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I have to validate user input data and ensure a string value is convertible to a type specified at run-time. I don't necessarily need to do the actual conversion, just test to make sure the input value is valid. I haven't found a built in class or method that will perform this type of evaluation, but if I am missing one, please let me know. I'm working with C#4.0, if there is any version specific solutions available.

The method only has to deal with the "standard" types (built-in value data types plus String). The only custom type I would need to evaluate is specific enum types that are defined in the library.

I have 2 solutions I'm currently weighing, but neither is perfect, so I was hoping there was a 3rd option (or something built into the framework that I missed). I am heavily leaning towards Solution #2 since using the try-catch in Solution #1 just seems wrong.

Solution 1: Convert.ChangeType() with try/catch

public Boolean CheckType(String value, Type type)
{
    try
    {
        var obj = Convert.ChangeType(value, type);
        return true;
    }
    catch(InvalidCastException)
    {
        return false;
    }
    catch(FormatException)
    {
        return false;
    }
    catch(OverflowException)
    {
        return false;
    }
    catch(ArgumentNullException)
    {
        return false;
    }
}

Solution 2 if/else chain with Type check and TryParse

public Boolean CheckType(String value, Type type)
{
    if (type == typeof(String))
    {
        return true;
    }
    else if (type == typeof(Boolean))
    {
        Boolean b;
        return Boolean.TryParse(value, out b); 
    }
    else if (type == typeof(Int32))
    {
        Int32 i;
        return Int32.TryParse(value, out i); 
    }
    else if (type == typeof(Int64))
    {
        Int64 l;
        return Int64.TryParse(value, out l); 
    }
    // similar code to check all other types 
    // (Int16, UInt32, UInt64, UInt16, Byte, SByte, Single, Double, Decimal,
    //  Enum, Char, DateTime)
    .
    .
    .
    .
    .
    else
        throw new ArgumentException("Invalid type evaluation");

}

This method may be called several hundred or even a thousand times in a short interval if the input data is seriously messed up or corrupted, so I'm worried that the repeated if/else checks will be a drag on performance (I'm not necessarily trying to optimize at this point, I just want to make sure I'm considering other options).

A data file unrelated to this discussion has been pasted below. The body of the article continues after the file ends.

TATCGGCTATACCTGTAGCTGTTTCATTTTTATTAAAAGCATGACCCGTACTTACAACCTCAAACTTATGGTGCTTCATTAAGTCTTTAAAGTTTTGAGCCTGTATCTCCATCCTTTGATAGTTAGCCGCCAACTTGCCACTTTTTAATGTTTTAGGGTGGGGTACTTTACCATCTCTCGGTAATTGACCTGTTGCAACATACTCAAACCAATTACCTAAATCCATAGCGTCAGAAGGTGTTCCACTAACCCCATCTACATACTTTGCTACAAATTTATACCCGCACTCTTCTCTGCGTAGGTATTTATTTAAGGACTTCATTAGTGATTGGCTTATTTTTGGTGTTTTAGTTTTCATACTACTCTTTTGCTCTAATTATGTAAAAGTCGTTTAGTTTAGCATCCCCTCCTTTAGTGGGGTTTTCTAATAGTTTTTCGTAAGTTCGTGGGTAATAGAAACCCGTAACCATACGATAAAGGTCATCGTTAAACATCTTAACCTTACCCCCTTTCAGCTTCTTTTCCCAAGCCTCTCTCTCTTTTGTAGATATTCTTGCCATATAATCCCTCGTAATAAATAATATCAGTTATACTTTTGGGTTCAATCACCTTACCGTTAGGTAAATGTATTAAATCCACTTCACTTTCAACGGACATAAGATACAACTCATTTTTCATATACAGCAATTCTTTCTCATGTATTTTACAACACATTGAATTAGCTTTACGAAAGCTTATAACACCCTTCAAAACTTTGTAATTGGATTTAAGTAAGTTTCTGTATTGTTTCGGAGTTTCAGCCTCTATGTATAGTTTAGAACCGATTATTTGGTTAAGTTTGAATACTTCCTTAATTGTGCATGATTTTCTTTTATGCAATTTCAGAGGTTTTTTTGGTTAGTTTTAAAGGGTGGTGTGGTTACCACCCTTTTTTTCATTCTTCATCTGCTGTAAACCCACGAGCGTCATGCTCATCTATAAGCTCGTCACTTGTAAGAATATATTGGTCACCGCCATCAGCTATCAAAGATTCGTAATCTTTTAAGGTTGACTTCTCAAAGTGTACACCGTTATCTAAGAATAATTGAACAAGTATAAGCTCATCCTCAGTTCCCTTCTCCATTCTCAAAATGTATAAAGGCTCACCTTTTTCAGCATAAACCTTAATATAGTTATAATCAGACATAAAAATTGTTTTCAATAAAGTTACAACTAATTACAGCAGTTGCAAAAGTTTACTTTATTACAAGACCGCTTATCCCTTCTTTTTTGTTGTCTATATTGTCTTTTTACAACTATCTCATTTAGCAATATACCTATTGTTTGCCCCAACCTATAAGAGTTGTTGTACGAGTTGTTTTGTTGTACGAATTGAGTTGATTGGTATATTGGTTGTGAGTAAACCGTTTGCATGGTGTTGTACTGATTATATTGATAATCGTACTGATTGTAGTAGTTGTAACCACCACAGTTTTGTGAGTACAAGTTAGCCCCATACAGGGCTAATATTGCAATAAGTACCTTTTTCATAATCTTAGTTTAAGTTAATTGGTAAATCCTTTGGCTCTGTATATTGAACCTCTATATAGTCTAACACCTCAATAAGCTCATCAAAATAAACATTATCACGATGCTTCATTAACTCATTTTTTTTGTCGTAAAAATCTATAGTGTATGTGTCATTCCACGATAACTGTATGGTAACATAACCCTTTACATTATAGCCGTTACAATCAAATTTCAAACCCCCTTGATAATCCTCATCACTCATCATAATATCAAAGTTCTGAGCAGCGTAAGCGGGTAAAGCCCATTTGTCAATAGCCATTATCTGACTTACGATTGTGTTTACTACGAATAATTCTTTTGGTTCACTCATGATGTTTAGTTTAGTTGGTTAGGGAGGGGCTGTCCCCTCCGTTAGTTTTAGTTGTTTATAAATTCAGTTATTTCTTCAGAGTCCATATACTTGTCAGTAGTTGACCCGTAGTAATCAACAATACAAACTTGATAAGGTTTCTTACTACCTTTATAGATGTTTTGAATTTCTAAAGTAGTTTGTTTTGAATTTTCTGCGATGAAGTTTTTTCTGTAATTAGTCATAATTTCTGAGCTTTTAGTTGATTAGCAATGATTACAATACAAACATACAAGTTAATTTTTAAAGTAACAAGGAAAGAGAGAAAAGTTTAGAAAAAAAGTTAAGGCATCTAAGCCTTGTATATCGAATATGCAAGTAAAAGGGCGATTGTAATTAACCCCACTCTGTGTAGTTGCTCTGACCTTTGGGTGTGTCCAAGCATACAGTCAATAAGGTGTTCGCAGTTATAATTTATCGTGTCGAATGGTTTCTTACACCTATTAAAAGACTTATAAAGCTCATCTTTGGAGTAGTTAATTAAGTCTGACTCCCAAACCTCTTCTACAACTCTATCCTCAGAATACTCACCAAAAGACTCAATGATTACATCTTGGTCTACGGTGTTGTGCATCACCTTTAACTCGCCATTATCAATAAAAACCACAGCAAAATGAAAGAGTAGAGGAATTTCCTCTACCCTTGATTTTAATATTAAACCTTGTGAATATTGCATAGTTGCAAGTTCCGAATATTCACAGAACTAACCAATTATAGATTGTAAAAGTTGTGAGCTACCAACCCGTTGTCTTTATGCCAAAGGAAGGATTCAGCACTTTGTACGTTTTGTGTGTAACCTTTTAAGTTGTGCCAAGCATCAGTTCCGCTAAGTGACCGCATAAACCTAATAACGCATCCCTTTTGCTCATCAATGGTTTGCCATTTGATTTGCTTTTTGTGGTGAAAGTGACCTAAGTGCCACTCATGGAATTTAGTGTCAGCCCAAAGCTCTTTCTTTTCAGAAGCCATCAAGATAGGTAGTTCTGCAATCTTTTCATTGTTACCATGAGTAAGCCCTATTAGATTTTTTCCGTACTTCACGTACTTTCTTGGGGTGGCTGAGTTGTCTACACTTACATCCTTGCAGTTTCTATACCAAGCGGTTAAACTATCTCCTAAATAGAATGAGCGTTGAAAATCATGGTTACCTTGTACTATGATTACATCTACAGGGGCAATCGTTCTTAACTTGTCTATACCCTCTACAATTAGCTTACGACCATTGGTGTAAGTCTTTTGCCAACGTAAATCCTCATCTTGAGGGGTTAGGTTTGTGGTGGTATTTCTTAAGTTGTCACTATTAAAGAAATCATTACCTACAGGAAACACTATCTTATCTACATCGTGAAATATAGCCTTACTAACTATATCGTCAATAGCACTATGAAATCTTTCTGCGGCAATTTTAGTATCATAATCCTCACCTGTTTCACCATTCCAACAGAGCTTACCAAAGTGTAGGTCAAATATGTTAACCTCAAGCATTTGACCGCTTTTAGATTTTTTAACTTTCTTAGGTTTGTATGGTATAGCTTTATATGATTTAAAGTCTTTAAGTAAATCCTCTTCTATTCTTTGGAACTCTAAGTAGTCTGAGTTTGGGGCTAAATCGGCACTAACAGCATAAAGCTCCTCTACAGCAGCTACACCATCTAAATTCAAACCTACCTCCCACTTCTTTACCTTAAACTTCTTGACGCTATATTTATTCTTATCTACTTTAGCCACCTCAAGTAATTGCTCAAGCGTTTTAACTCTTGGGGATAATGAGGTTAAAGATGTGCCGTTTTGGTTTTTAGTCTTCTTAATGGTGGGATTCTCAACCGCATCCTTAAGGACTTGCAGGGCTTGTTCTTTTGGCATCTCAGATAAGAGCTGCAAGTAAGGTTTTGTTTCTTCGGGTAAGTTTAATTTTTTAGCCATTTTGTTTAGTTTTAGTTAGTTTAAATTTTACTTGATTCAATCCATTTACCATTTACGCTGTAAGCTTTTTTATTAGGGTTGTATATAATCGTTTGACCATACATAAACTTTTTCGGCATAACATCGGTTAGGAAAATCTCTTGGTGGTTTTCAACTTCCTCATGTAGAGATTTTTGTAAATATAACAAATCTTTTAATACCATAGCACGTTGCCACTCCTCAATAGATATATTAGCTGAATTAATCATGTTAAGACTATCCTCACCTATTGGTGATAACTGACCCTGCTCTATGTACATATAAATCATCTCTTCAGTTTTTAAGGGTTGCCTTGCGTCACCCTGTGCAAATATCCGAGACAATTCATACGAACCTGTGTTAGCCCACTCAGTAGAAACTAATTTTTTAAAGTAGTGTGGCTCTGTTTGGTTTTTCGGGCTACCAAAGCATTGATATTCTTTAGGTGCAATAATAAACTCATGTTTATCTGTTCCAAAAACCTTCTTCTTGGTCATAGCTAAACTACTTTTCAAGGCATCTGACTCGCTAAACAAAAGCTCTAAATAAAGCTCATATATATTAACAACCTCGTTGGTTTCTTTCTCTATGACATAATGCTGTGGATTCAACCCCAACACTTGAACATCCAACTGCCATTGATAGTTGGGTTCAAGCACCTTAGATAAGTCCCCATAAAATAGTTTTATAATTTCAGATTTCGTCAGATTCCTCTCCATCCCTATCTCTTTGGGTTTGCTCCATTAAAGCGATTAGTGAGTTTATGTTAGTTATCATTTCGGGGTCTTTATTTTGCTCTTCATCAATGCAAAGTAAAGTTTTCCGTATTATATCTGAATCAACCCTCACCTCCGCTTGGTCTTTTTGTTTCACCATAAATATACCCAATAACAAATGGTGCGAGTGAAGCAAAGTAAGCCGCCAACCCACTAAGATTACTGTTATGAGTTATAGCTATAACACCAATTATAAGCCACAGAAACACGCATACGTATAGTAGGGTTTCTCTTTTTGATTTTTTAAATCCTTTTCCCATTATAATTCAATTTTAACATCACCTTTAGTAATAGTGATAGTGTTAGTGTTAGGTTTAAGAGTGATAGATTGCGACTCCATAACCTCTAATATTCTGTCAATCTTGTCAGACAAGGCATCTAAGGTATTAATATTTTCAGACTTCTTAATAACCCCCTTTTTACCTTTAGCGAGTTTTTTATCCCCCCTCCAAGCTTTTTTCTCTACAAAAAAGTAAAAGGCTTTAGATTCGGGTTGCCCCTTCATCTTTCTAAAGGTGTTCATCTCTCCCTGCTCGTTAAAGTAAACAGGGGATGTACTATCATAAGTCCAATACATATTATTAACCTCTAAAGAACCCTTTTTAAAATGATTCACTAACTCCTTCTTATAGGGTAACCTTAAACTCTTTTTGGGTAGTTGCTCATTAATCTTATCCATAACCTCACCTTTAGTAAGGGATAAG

The other issue I have with both solutions is that both actually convert the string value to a new value of the expected type, and in both cases, I'm swallowing the result.

share|improve this question

marked as duplicate by psubsee2003, Chris Lätta, SysDragon, Sankar Ganesh, Royston Pinto May 31 '13 at 6:03

This question has been asked before and already has an answer. If those answers do not fully address your question, please ask a new question.

    
@JeremyMcGee I saw the question you linked, but since I am not looking to actually convert the value, just test that it can be converted, I did not think my question was necessarily a duplicate. –  psubsee2003 Nov 14 '11 at 14:00
    
@psubsee2003: the amount of effort to check if something can be converted, to actually converting it, is generally pretty small. –  Joe Nov 14 '11 at 14:05
    
@Joe I had a feeling that was the case, but because the TryParse methods are so fast without apparent exceptions, I was wondering if there was a built in way to check first before converting. –  psubsee2003 Nov 14 '11 at 14:10

3 Answers 3

up vote 1 down vote accepted

I would prefer the TryParse-way, because exceptions are expensive (performance).

share|improve this answer
    
In the end, I went with this recommendation as the TypeConverter answer required exception handling, which I wanted to avoid. –  psubsee2003 Nov 20 '11 at 8:45

I found a better solution than either of my initial ideas in another question that was recently asked.

parapura rajkumar was on the right track with the TypeConverter class, but the required exception handling for the CanConvertFrom method for non-exceptional events was what I was trying to avoid.

The TypeConverter.IsValid method solved my problem, although it is not ideal because the IsValid method is just a wrapper for the CanConvertFrom method and the required exception handling.

private Boolean CanCovert(String value, Type type)
{
    TypeConverter converter = TypeDescriptor.GetConverter(type);
    return converter.IsValid(value);
}
share|improve this answer

Consider using the TypeConverter and generic methods. This avoids lots of if statement. Please add your own error handling based on MSDN documentation

 class Program
    {
        static T convert<T>(string s)
        {
            var typeConverter = TypeDescriptor.GetConverter(typeof(T));
            if (typeConverter != null && typeConverter.CanConvertFrom(typeof(string)))
            {
                return (T) typeConverter.ConvertFrom(s);
            }

            return default(T);
        }

        static void Main(string[] args)
        {
            int x = convert<int>( "45");
        }
    }
share|improve this answer
    
I'm not sure I follow how this solves the original problem of checking a type is valid. If I pass an invalid value to the converter (for example, "14.1" for an int), it throws a FormatException. My first solution already does that, so I'm not sure why this is preferable. –  psubsee2003 Nov 14 '11 at 14:31
1  
This is preferable because the method is generic and doesn't need a new if block for every new type that you add –  parapura rajkumar Nov 15 '11 at 4:48

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